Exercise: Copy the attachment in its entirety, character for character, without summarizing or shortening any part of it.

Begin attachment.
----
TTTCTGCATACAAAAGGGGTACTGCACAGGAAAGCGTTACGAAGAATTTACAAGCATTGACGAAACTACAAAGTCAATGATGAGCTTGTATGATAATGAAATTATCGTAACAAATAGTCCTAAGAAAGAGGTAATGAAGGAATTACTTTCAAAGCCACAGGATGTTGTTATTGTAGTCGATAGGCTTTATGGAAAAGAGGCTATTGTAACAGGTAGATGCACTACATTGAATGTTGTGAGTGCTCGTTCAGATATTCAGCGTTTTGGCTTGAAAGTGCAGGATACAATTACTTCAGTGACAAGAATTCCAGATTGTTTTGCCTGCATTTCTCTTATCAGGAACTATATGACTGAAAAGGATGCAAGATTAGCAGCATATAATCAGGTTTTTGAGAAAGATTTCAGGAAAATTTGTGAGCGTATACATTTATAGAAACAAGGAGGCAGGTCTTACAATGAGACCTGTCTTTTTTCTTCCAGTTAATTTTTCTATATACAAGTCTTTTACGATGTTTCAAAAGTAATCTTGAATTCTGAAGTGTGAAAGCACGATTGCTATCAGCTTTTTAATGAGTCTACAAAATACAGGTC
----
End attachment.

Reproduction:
TTTCTGCATACAAAAGGGGTACTGCACAGGAAAGCGTTACGAAGAATTTACAAGCATTGACGAAACTACAAAGTCAATGATGAGCTTGTATGATAATGAAATTATCGTAACAAATAGTCCTAAGAAAGAGGTAATGAAGGAATTACTTTCAAAGCCACAGGATGTTGTTATTGTAGTCGATAGGCTTTATGGAAAAGAGGCTATTGTAACAGGTAGATGCACTACATTGAATGTTGTGAGTGCTCGTTCAGATATTCAGCGTTTTGGCTTGAAAGTGCAGGATACAATTACTTCAGTGACAAGAATTCCAGATTGTTTTGCCTGCATTTCTCTTATCAGGAACTATATGACTGAAAAGGATGCAAGATTAGCAGCATATAATCAGGTTTTTGAGAAAGATTTCAGGAAAATTTGTGAGCGTATACATTTATAGAAACAAGGAGGCAGGTCTTACAATGAGACCTGTCTTTTTTCTTCCAGTTAATTTTTCTATATACAAGTCTTTTACGATGTTTCAAAAGTAATCTTGAATTCTGAAGTGTGAAAGCACGATTGCTATCAGCTTTTTAATGAGTCTACAAAATACAGGTC